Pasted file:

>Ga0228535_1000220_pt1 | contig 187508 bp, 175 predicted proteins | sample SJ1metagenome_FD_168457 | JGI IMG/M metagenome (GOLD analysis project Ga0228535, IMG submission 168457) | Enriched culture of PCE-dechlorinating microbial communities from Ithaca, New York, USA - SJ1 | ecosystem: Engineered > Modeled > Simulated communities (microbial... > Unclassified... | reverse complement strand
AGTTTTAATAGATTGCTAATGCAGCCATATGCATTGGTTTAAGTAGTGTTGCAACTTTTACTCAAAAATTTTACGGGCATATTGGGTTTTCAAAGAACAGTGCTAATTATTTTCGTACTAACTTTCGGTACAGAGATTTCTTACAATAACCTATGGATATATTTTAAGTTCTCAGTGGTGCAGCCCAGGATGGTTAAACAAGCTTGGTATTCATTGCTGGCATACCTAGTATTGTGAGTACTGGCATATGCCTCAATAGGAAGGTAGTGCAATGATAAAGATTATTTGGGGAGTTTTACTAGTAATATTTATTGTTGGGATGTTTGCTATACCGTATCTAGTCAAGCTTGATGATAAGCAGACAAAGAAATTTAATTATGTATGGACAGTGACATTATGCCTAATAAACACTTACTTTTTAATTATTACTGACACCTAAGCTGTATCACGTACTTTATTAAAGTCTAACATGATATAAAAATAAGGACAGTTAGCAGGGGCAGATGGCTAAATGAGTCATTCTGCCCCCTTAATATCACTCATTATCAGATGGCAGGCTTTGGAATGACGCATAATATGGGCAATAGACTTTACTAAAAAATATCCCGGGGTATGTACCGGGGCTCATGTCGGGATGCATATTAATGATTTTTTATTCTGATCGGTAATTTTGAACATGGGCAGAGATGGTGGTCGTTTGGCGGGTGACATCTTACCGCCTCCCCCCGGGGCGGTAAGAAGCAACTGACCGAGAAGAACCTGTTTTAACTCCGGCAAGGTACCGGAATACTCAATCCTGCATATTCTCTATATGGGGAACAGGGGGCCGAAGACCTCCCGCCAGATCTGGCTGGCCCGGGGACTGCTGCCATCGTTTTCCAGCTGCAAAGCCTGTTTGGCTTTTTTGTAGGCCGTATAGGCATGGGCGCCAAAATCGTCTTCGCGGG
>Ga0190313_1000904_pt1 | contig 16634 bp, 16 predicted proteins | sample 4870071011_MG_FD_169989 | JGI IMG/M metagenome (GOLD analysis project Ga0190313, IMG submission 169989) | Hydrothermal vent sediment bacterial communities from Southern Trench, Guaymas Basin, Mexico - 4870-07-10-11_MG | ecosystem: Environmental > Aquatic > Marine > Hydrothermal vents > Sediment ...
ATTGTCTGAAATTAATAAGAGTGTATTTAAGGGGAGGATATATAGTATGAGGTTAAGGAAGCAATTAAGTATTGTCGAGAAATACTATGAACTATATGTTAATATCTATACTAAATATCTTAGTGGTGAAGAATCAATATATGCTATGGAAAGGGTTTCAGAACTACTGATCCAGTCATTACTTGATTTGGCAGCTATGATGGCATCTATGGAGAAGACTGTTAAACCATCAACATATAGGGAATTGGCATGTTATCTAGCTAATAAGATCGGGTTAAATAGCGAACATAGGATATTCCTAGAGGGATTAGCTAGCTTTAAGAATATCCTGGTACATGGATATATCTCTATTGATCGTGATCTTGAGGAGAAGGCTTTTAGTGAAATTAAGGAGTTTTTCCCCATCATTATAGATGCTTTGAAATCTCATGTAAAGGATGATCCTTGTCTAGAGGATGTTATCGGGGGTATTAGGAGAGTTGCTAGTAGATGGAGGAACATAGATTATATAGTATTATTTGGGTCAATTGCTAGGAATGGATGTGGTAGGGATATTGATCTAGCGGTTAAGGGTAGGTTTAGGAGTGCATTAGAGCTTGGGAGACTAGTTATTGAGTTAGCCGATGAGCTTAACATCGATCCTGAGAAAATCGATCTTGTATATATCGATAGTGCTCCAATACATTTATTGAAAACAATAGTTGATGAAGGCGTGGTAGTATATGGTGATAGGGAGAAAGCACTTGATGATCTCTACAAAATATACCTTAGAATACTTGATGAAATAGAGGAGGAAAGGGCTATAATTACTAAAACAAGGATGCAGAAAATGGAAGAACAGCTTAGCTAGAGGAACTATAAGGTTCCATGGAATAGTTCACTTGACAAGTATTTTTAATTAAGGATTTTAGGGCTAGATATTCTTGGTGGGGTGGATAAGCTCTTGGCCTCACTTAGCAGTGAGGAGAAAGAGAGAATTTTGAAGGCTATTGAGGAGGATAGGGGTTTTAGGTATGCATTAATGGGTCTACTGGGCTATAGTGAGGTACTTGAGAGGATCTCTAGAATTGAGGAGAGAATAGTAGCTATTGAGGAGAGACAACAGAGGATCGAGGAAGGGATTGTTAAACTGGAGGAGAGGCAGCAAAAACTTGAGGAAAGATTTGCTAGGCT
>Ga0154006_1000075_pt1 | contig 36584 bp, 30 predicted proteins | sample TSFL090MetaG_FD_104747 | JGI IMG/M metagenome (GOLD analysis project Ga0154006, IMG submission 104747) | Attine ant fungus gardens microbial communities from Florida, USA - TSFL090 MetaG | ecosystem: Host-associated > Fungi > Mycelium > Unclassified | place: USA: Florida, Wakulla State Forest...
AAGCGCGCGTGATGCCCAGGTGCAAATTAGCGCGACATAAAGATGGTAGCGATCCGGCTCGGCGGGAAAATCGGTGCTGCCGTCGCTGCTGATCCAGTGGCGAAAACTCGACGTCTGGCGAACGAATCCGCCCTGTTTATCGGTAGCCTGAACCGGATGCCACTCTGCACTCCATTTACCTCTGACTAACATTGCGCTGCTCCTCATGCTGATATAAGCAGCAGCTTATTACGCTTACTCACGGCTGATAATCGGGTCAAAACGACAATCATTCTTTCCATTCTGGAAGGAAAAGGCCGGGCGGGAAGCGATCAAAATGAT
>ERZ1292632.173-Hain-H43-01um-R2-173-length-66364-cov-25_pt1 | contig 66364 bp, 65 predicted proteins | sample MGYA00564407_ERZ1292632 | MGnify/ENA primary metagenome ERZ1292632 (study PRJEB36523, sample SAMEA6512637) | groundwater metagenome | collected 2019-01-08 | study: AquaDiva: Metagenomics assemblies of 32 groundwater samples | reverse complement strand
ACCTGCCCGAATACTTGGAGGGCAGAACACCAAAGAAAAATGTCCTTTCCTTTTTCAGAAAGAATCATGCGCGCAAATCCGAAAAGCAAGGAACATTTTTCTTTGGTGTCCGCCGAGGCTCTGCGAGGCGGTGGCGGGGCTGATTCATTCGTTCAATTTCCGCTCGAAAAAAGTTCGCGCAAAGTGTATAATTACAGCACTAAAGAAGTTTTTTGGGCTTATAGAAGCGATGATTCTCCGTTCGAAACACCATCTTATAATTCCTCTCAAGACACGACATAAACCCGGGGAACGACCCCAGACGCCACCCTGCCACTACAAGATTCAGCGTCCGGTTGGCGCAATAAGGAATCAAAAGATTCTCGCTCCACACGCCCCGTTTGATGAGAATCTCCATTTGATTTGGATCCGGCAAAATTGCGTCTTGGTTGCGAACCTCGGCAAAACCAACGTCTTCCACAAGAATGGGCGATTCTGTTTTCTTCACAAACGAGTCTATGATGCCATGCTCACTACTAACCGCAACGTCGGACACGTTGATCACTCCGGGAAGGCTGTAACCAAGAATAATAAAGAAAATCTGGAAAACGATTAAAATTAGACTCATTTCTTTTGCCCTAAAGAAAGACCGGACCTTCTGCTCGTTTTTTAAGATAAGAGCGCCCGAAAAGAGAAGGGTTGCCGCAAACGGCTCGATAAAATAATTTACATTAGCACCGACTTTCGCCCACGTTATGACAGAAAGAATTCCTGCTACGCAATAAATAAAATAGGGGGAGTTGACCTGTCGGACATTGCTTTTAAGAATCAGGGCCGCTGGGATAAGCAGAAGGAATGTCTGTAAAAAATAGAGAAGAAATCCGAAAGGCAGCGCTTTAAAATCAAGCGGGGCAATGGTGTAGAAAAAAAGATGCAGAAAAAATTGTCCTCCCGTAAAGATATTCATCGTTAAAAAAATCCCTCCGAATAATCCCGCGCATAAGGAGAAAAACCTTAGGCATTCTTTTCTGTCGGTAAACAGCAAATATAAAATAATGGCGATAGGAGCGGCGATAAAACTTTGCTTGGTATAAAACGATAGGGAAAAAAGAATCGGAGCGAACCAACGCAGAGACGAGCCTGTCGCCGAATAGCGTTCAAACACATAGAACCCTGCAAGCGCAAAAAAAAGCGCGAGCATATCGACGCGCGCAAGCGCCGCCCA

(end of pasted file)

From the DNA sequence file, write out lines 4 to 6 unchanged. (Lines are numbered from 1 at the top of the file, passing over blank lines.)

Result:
ATTGTCTGAAATTAATAAGAGTGTATTTAAGGGGAGGATATATAGTATGAGGTTAAGGAAGCAATTAAGTATTGTCGAGAAATACTATGAACTATATGTTAATATCTATACTAAATATCTTAGTGGTGAAGAATCAATATATGCTATGGAAAGGGTTTCAGAACTACTGATCCAGTCATTACTTGATTTGGCAGCTATGATGGCATCTATGGAGAAGACTGTTAAACCATCAACATATAGGGAATTGGCATGTTATCTAGCTAATAAGATCGGGTTAAATAGCGAACATAGGATATTCCTAGAGGGATTAGCTAGCTTTAAGAATATCCTGGTACATGGATATATCTCTATTGATCGTGATCTTGAGGAGAAGGCTTTTAGTGAAATTAAGGAGTTTTTCCCCATCATTATAGATGCTTTGAAATCTCATGTAAAGGATGATCCTTGTCTAGAGGATGTTATCGGGGGTATTAGGAGAGTTGCTAGTAGATGGAGGAACATAGATTATATAGTATTATTTGGGTCAATTGCTAGGAATGGATGTGGTAGGGATATTGATCTAGCGGTTAAGGGTAGGTTTAGGAGTGCATTAGAGCTTGGGAGACTAGTTATTGAGTTAGCCGATGAGCTTAACATCGATCCTGAGAAAATCGATCTTGTATATATCGATAGTGCTCCAATACATTTATTGAAAACAATAGTTGATGAAGGCGTGGTAGTATATGGTGATAGGGAGAAAGCACTTGATGATCTCTACAAAATATACCTTAGAATACTTGATGAAATAGAGGAGGAAAGGGCTATAATTACTAAAACAAGGATGCAGAAAATGGAAGAACAGCTTAGCTAGAGGAACTATAAGGTTCCATGGAATAGTTCACTTGACAAGTATTTTTAATTAAGGATTTTAGGGCTAGATATTCTTGGTGGGGTGGATAAGCTCTTGGCCTCACTTAGCAGTGAGGAGAAAGAGAGAATTTTGAAGGCTATTGAGGAGGATAGGGGTTTTAGGTATGCATTAATGGGTCTACTGGGCTATAGTGAGGTACTTGAGAGGATCTCTAGAATTGAGGAGAGAATAGTAGCTATTGAGGAGAGACAACAGAGGATCGAGGAAGGGATTGTTAAACTGGAGGAGAGGCAGCAAAAACTTGAGGAAAGATTTGCTAGGCT
>Ga0154006_1000075_pt1 | contig 36584 bp, 30 predicted proteins | sample TSFL090MetaG_FD_104747 | JGI IMG/M metagenome (GOLD analysis project Ga0154006, IMG submission 104747) | Attine ant fungus gardens microbial communities from Florida, USA - TSFL090 MetaG | ecosystem: Host-associated > Fungi > Mycelium > Unclassified | place: USA: Florida, Wakulla State Forest...
AAGCGCGCGTGATGCCCAGGTGCAAATTAGCGCGACATAAAGATGGTAGCGATCCGGCTCGGCGGGAAAATCGGTGCTGCCGTCGCTGCTGATCCAGTGGCGAAAACTCGACGTCTGGCGAACGAATCCGCCCTGTTTATCGGTAGCCTGAACCGGATGCCACTCTGCACTCCATTTACCTCTGACTAACATTGCGCTGCTCCTCATGCTGATATAAGCAGCAGCTTATTACGCTTACTCACGGCTGATAATCGGGTCAAAACGACAATCATTCTTTCCATTCTGGAAGGAAAAGGCCGGGCGGGAAGCGATCAAAATGAT